The lives of teenagers have changed drastically over the past few decades, and their mental health has been a peak topic of discussion. 

The Academy of Pediatrics, American Academy of Child and Adolescent Psychiatry (AACAP) and Children’s Hospital Association came together to declare a National State of Emergency in Children’s Mental Health last month.

3.2 million teens ages 12-17 said they had experienced at least one major depressive episode in the past year, according to the most recent study done by the Pew Research Center. This number is up from 2 million in 2007.

According to the most recent survey done by the CDC, 36.7% of students experienced persistent feelings of sadness or hopelessness, compared to 26% in 2009.


Rebekah Walker, Licensed Professional Counselor, said this number could be attributed to a lack of parent knowledge on the subject, mental health providers, resources and insurance coverage. Walker said teens can often be struggling with something and hiding depression and anxiety so that their parents and others around them are not aware.

“There are so many kids right now who are struggling with depression, and parents are just not aware of it,” said Walker.

According to a Pew Research Center study done in 2018, seven in 10 U.S. teens said depression and anxiety is a major problem among people their age in their community. An additional 26% said depression was a minor problem.


The peak of this teen mental health crisis may have been sparked by something that most didn’t see coming, such as unhealthy coping habits like vaping, isolation issues due to COVID-19 and altered views of reality from social media. 

Various studies like those from the AACAP along with trends in rising numbers suggest that these factors could be the cause for such high numbers of teens experiencing depression and anxiety. 

The changes caused by the COVID-19 pandemic can also be attributed to this mental health crisis according to studies done by the AACAP.

Meaghan English, a junior in high school, expressed the uncertainty many students feel in regards to stability.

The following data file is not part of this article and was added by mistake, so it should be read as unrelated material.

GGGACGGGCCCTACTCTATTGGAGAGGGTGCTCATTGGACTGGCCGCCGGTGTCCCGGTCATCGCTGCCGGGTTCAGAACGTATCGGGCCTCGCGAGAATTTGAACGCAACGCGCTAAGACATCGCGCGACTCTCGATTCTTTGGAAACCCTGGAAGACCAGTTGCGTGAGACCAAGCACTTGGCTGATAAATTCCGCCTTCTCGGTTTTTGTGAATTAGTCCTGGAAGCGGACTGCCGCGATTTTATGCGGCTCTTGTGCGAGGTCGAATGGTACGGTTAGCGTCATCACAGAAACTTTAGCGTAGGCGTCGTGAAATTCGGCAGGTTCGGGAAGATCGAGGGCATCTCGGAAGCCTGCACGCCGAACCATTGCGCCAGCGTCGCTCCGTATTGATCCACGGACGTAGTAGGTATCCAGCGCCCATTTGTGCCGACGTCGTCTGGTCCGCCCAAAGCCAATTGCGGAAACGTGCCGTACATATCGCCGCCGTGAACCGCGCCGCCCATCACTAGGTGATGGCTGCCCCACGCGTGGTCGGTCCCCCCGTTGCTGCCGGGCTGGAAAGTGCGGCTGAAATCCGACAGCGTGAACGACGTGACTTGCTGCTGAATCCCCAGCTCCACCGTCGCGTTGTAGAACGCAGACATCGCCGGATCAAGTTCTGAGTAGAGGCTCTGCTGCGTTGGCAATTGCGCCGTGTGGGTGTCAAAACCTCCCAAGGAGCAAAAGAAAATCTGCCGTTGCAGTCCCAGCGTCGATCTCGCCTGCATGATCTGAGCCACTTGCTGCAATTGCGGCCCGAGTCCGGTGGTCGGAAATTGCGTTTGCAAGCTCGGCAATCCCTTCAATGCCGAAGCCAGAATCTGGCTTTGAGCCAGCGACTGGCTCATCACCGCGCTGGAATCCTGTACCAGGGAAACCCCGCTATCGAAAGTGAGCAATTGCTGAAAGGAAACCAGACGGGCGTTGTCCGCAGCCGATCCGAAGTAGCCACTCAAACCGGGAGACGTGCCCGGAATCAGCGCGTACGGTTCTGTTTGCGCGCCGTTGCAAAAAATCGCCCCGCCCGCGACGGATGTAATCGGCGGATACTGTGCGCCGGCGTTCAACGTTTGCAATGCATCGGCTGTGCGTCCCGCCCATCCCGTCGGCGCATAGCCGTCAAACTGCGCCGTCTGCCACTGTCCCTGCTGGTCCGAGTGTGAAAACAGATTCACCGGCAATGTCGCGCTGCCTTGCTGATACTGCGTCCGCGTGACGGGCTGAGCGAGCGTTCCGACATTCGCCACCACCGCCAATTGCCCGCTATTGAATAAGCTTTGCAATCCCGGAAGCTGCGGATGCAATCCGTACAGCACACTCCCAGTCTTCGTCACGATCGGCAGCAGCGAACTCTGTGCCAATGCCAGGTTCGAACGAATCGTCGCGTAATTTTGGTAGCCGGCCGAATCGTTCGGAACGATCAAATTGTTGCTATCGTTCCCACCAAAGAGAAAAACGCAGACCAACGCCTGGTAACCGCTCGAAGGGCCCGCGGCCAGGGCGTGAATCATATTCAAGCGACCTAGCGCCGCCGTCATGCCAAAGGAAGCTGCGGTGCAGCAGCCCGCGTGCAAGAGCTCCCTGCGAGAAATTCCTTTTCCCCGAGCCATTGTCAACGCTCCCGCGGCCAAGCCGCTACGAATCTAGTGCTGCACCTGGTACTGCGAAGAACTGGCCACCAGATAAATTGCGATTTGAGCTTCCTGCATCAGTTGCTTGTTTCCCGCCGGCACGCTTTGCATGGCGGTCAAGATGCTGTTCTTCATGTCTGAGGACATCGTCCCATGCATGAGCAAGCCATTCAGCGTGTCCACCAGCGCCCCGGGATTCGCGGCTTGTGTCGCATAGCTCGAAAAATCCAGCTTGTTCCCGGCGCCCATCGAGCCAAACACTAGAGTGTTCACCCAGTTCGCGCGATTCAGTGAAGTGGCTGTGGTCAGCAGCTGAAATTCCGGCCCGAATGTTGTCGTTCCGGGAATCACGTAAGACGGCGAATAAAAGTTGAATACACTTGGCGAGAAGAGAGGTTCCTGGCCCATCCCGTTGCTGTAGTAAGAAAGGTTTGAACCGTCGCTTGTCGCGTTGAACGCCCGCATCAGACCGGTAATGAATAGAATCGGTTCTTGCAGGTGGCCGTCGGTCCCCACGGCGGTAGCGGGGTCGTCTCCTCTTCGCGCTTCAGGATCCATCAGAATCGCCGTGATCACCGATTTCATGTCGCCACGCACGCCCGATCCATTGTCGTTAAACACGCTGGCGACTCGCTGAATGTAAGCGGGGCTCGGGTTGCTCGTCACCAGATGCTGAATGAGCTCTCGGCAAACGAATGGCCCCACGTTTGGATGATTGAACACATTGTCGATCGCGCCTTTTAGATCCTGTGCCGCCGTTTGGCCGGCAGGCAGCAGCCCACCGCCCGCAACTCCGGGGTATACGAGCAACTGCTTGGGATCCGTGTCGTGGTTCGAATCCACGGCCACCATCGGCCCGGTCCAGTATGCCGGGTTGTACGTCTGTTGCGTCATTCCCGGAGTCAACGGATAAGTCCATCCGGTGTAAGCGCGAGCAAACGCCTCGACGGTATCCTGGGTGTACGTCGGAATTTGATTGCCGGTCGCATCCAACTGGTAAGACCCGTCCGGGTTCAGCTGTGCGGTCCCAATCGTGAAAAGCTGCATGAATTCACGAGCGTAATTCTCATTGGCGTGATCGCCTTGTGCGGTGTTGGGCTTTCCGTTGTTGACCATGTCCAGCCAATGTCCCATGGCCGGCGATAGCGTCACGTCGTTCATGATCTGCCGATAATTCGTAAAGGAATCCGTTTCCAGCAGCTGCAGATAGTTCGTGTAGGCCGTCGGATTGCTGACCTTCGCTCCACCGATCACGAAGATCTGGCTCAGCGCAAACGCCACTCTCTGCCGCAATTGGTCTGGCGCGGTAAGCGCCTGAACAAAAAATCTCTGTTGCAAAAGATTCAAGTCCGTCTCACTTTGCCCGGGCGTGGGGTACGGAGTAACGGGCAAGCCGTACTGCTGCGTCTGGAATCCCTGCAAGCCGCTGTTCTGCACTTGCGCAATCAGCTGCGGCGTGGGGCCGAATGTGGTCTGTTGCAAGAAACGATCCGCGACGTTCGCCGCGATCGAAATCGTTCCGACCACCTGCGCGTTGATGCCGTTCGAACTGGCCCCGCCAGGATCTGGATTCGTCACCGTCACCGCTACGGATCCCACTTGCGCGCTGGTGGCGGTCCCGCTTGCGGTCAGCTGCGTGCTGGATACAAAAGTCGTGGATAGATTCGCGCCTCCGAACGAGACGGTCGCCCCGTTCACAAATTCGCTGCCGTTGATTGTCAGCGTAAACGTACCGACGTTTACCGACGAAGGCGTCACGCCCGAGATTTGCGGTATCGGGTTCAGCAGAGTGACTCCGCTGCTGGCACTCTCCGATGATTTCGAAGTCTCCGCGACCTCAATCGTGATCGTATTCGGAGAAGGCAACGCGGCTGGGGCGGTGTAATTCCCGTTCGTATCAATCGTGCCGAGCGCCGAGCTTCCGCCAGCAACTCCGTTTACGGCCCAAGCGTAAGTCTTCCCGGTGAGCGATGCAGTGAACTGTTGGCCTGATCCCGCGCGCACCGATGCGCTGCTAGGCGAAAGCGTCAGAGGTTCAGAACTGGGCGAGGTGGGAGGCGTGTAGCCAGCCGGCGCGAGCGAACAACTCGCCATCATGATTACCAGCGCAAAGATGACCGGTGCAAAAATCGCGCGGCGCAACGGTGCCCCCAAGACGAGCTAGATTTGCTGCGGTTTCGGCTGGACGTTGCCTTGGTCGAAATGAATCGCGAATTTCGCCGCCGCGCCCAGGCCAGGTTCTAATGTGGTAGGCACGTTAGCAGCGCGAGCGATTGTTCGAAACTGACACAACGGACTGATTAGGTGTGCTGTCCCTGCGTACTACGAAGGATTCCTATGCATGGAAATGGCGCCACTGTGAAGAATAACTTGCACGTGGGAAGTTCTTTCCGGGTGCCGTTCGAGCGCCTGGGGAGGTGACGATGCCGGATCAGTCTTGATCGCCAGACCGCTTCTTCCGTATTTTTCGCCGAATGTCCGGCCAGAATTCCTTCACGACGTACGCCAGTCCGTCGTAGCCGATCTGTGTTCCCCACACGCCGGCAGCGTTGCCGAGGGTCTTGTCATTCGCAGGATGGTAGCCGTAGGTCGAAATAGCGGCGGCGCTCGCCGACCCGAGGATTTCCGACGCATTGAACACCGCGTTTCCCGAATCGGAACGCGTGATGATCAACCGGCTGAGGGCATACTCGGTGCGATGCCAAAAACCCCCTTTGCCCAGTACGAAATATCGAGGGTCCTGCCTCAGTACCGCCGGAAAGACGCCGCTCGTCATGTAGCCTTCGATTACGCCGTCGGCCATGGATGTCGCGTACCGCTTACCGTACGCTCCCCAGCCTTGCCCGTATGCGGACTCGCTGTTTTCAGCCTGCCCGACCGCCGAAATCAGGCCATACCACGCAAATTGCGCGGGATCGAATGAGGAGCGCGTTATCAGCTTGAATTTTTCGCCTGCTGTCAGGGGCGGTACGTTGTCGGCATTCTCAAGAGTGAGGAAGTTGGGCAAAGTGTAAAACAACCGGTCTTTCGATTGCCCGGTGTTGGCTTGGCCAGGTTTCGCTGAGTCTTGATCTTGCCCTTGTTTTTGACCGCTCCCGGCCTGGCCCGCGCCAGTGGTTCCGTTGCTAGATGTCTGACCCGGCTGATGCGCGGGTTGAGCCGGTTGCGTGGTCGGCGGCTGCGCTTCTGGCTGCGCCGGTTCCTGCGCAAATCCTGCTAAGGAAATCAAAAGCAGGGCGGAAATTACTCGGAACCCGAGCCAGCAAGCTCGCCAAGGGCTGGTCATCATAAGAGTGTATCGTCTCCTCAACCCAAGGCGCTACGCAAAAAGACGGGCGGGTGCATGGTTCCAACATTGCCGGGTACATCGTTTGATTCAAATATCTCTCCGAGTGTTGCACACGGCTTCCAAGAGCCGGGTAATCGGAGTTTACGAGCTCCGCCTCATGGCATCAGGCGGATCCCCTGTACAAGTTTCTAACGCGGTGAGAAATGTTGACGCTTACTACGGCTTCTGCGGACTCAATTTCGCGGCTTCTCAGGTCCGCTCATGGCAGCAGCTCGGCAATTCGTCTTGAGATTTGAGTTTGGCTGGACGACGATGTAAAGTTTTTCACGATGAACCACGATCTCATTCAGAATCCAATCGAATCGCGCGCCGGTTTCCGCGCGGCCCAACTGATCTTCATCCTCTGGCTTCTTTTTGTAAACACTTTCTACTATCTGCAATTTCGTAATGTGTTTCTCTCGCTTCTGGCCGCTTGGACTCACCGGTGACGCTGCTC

“What if we have to go back to how things were last year? You never really know. [COVID] is still around and it’s still going around. You just don’t know,” said English.

In addition to being home for most of 2020, many teens were also taking in large amounts of content from social media. For some teens, seeing influencers on social media whose lives appear to be perfect can cause them to second guess themselves and compare their own lives to those on their screens.

Walker said that the effects of social media could be adding to the natural depression of adolescents that comes with change. She noted that the teenage years are very important and formative. Adolescents go through changes physically, mentally and many start to learn independence.


COO and Director of Operations and Programs for Next Step Community Solutions, Brandon Davidson said the need to address concerning results like this is urgent.

“Half of all lifetime cases of mental illness present by 14. So as early as we can address youth mental health issues, the better the outcomes will be.”

Brandon Davidson, Next Step Community Solutions

Next Step Community Solutions is a non-profit that provides counseling to schools across Texas and Davidson said that there has been a 136% increase in the need for their school-based services this year and over the last year.

Davidson said that one in eight young people have made an attempt at suicide in the previous 12 months. 

One out of five adolescents has experienced mental illness, but we need to realize that five out of five of them have mental health to maintain, Daivdson said.

According to the CDC, one in three high school students experienced persistent feelings of sadness or hopelessness in 2019.

Davidson emphasized that destigmatizing mental health and normalizing the idea that it is okay to seek help is very important in making a change.

Erin Young, Licensed Clinical Social Worker and co-owner of the Bridge Therapeutic Services, said “the more [teens] are isolated, the less they communicate what’s wrong and the more they struggle alone.” 

According to Young, the isolation has been excruciating for some.


Some adolescents do not know how to deal with this, and this period of time amplifies mental health issues and certain feelings that the teens may be experiencing. When these signs go unnoticed, some teens turn to unhealthy coping habits such as vaping. 

“Kids are already stuck on vaping and they’re addicted to it,” said Hannah Everett, a high school senior.

Experts said that about 3.6 million youth are currently using e-cigarettes and that is far too many, considering the legal age to buy these products in different areas of the United States range from 18-21. 

It can be difficult for adults to relate to these new struggles, but Davidson says it’s up to the adults in an adolescent’s life to help them through it.

“Our young people need those protective factors, those coping skills, so that when life’s winds hit them, they can be resilient,” said Davidson.

Growing Pains

All week, KETK is bringing you expert opinions and data on the most pressing factors affecting teenage mental health. Stick with us online and on-air for the latest.